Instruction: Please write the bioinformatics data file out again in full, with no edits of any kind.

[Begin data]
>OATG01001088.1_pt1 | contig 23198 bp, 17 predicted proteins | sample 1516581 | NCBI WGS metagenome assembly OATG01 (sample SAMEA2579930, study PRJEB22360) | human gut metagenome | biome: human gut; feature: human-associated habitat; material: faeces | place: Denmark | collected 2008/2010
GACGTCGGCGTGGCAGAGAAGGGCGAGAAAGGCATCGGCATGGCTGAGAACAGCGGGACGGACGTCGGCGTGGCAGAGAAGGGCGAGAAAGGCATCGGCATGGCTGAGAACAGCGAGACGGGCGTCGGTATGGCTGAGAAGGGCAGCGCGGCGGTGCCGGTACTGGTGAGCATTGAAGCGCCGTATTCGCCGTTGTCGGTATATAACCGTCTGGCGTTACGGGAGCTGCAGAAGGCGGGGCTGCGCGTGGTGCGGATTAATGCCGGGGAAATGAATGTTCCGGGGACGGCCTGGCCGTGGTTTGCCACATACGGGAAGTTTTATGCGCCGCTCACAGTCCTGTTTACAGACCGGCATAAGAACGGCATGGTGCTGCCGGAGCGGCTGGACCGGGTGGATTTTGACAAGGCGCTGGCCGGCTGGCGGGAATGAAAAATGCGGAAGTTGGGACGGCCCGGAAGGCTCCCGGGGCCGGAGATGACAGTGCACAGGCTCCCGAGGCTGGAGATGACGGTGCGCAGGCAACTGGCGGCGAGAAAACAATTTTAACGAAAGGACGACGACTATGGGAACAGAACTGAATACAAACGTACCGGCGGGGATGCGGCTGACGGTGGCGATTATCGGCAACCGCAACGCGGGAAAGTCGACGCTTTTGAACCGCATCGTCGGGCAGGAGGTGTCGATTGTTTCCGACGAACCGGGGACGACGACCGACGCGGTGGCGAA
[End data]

>OATG01001088.1_pt1 | contig 23198 bp, 17 predicted proteins | sample 1516581 | NCBI WGS metagenome assembly OATG01 (sample SAMEA2579930, study PRJEB22360) | human gut metagenome | biome: human gut; feature: human-associated habitat; material: faeces | place: Denmark | collected 2008/2010
GACGTCGGCGTGGCAGAGAAGGGCGAGAAAGGCATCGGCATGGCTGAGAACAGCGGGACGGACGTCGGCGTGGCAGAGAAGGGCGAGAAAGGCATCGGCATGGCTGAGAACAGCGAGACGGGCGTCGGTATGGCTGAGAAGGGCAGCGCGGCGGTGCCGGTACTGGTGAGCATTGAAGCGCCGTATTCGCCGTTGTCGGTATATAACCGTCTGGCGTTACGGGAGCTGCAGAAGGCGGGGCTGCGCGTGGTGCGGATTAATGCCGGGGAAATGAATGTTCCGGGGACGGCCTGGCCGTGGTTTGCCACATACGGGAAGTTTTATGCGCCGCTCACAGTCCTGTTTACAGACCGGCATAAGAACGGCATGGTGCTGCCGGAGCGGCTGGACCGGGTGGATTTTGACAAGGCGCTGGCCGGCTGGCGGGAATGAAAAATGCGGAAGTTGGGACGGCCCGGAAGGCTCCCGGGGCCGGAGATGACAGTGCACAGGCTCCCGAGGCTGGAGATGACGGTGCGCAGGCAACTGGCGGCGAGAAAACAATTTTAACGAAAGGACGACGACTATGGGAACAGAACTGAATACAAACGTACCGGCGGGGATGCGGCTGACGGTGGCGATTATCGGCAACCGCAACGCGGGAAAGTCGACGCTTTTGAACCGCATCGTCGGGCAGGAGGTGTCGATTGTTTCCGACGAACCGGGGACGACGACCGACGCGGTGGCGAA